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Men are sometimes surprised to learn this about pleasuring

Trigger warning: this post will be more explicit than usual.

(It's excerpted from one of the schmoozeletter emails)

Often, when working with couples who are trying to create more mutual sexual pleasure, I'll use a detailed intimacy questionnaire technique that includes a rating system to help them assess what feels good, what doesn't. We use the results to try and re-choreograph their erotic play in ways that incorporate more of the former and less of the latter. This may sound simplistic, but when it comes to sexual activity, there is often a block on this logic due to the emotional difficulty in analyzing and communicating about it.

Based on the couple's initial description of their reason for therapy, I can often anticipate some of the answers, although there are sometimes ones that surprise me.

There is one response which women give all the time, so I've come to expect, but their husbands are often hearing it for the first time:

"How does breast play and stimulation feel for you?"

"Well, it's not consistent; it's hard to explain..." she'll often begin.

I prefer the client to express it herself, but if she's struggling, sometimes I'll help out:

"For many women, breast play is very much about sequence, technique, and context. If their partners initiate it suddenly, or start it too soon or roughly in the sexual activity, it can feel unpleasant, annoying, intrusive- even painful. But once they're already turned on from non-erotic pleasuring segueing to sensual, it can be arousing, intimate, enjoyable, and exciting. Timing, teasing, and build up can make all the difference."

"Yes- that's exactly it! I thought I was just moody about it."

The relief on her face at learning that she's not fickle, but that this in fact a widespread preference is visible.

I had one couple tell me this was a significant turning point in their sexual journey.

The breasts are exquisitely sensitive as an erogenous zone, and so for many women, warm up, buildup, and quality of touch technique, make the difference between feeling aggressively groped versus lovingly caressed. Women have differing preferences about when and how they enjoy this kind of touch, and it's worth discussing and exploring rather than assuming. (In sessions, we then get more specific assessing even within this variety of pleasuring, what feels good for both.)

Some are surprised to learn all this because in their experience, they don't require warm up; they're happy to receive touch almost anywhere at almost any time. (These gender stereotypes are not true for everyone. If they don't resonate for you, feel free to disregard. But for the couples where it does resonate, it can be comforting to know it's not only them.)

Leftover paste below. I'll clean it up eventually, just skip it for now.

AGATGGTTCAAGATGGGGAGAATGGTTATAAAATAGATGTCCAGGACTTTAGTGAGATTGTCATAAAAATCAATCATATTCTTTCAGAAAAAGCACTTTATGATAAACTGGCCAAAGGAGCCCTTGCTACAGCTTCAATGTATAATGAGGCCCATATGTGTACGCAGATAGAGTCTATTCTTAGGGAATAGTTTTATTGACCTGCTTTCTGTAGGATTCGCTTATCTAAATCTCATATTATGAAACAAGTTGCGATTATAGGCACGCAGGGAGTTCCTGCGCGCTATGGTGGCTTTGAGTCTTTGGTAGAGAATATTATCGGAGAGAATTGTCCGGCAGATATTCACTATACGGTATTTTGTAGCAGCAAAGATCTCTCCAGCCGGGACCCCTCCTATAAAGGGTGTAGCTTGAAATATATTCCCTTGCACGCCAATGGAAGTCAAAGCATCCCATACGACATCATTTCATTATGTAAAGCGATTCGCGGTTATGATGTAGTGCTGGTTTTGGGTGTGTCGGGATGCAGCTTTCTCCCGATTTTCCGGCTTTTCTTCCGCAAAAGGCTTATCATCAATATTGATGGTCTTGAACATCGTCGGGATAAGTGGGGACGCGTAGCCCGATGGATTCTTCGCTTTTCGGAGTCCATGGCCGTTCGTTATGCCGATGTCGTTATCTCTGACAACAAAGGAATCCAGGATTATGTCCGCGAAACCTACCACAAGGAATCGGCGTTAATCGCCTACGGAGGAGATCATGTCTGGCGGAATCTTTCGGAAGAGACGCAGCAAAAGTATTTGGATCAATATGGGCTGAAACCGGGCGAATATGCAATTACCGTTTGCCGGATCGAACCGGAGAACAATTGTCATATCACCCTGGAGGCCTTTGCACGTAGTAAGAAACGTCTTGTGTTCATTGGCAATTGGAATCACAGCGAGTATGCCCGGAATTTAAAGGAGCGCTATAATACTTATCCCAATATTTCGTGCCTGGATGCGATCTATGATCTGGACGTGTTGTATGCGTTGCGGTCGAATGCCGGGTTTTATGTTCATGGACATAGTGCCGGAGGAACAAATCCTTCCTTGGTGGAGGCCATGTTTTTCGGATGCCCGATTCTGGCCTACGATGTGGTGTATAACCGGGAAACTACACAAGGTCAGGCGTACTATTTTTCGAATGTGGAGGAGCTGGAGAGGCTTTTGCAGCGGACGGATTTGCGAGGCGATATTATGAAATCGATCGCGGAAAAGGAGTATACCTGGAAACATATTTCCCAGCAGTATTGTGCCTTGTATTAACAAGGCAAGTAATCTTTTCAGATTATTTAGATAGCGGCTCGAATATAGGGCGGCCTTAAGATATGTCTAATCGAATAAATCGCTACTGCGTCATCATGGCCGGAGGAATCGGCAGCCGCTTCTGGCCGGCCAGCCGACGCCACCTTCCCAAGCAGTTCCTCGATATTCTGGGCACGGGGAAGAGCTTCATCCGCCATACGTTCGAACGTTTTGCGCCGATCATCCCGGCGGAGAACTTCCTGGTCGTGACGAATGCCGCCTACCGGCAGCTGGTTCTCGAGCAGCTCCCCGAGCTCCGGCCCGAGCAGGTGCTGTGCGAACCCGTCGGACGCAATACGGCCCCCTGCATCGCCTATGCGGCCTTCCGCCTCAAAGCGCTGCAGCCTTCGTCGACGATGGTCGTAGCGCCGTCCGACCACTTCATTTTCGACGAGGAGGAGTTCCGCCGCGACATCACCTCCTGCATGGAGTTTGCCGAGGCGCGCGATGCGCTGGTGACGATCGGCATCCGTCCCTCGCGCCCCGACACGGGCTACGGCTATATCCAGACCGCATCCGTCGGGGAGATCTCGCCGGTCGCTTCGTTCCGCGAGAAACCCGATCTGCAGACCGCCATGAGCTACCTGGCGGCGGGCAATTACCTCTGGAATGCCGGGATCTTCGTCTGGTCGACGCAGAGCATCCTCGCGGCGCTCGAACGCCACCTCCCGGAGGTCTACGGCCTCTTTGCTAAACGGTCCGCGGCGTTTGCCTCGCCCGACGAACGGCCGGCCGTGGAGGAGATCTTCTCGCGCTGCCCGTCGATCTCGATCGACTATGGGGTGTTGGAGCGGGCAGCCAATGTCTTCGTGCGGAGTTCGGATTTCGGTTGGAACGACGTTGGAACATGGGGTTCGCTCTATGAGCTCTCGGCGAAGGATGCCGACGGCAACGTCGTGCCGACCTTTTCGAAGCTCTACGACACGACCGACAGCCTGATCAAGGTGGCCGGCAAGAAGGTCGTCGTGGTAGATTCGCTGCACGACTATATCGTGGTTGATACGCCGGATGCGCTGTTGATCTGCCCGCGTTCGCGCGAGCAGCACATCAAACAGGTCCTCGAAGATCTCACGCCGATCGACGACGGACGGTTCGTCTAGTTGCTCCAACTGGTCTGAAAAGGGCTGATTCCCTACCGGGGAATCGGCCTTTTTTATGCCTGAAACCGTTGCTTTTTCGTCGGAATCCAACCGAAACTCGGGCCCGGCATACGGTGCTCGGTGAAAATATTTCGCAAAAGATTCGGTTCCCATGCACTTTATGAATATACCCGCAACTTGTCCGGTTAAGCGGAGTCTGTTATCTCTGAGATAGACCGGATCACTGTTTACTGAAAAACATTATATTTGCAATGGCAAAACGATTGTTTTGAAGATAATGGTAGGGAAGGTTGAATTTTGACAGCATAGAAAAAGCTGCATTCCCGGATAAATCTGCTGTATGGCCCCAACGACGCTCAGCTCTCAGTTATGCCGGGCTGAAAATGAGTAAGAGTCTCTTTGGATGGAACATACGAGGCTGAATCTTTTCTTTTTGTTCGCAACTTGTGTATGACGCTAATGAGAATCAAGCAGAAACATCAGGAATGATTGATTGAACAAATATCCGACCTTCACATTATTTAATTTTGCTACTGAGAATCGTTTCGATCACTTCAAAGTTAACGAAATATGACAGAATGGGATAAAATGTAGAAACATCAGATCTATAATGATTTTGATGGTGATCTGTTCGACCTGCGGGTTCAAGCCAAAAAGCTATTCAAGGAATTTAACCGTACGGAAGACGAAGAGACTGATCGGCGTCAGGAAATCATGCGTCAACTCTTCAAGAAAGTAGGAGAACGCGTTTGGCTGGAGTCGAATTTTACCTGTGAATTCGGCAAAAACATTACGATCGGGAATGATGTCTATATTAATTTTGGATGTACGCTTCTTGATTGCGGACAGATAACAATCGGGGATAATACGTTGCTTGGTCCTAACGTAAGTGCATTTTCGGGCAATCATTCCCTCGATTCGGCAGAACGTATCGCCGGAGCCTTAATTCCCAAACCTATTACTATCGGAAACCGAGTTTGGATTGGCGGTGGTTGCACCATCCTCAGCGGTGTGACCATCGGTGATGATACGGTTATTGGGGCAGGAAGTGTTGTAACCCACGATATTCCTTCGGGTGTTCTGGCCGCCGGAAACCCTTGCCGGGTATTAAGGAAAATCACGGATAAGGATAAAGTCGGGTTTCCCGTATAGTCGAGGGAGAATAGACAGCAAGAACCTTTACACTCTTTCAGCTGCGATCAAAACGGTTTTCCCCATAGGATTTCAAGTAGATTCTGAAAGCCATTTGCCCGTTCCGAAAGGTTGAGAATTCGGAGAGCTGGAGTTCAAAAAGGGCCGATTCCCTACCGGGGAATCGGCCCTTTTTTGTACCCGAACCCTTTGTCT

"A bundle of fragrant spice, my beloved is to me, between my breasts he will lay"- Song of Songs 1:13

There is mystical significance to the Hebrew word for breasts. It's one of the sacred names of G-d. It also means: "that it is enough." It's similar to a word meaning "my demons." The Talmud also discusses the symbolism of them being situated upon the heart, and capable of nourishing new life.

The first phrase of the verse: a bundle of fragrant spice, is comprised of complex language. Both words (Tzror hamor, in Hebrew) have both positive and negative connotations. Tzror means a tied bundle or bouquet, but is also linguistically related to the word for pain or suffering. Mor means fragrant spice, but also bitter. (The general translations of these verses follow the positive meaning, but the Talmud in Tractate Shabbos adds the negative ones as well.)

Perhaps these double entendres imply that like most phenomena, it's not exclusively bad or good, pleasant or unpleasant. Her beloved is capable of being both a bundle of fragrance AND a bitter source of pain. (As is she:)

Love is like that- the more important a person is to us, the more we let them in, the more the possibility of hurt in that relationship.

Sexual touch is like that- the more intimate it can be, the more violating it can be when it goes wrong.

Communication is like that: the more we share the more we can mess up but also the more we can connect.

(Likewise: in the Sacred Not Secret course, we talked about the Hebrew words oneg: pleasure and nega: touch and affliction, being comprised of the same letters and components, because human touch can be the source of both the greatest trauma and the greatest pleasure.)

Many women get anxious about breast play because they fear the pain- physical or emotional- that they've experienced when it was initiated prematurely or clumsily. When this area of lovemaking is revisited from within a broader, more nuanced context, it can often evolve from being a source of avoidance or turnoff to a one of immense pleasure for both.

This verse might be expressing the reality that when this most vulnerable form of connection feels fragrant and loving, she will often want to invite him to rest between her breasts: which represent both the intimate, sensitive parts of her body and her heart.

Relationships will almost always involve a degree of rupture and repair, error and correction. But the empathic, constructive communication that clarifies and renders the ambiguous language and touch loving and pleasurable is what can make all the difference between sexual discomfort and real physical intimacy.

To learn more about how to educate towards healthy, holy sexuality, see this:

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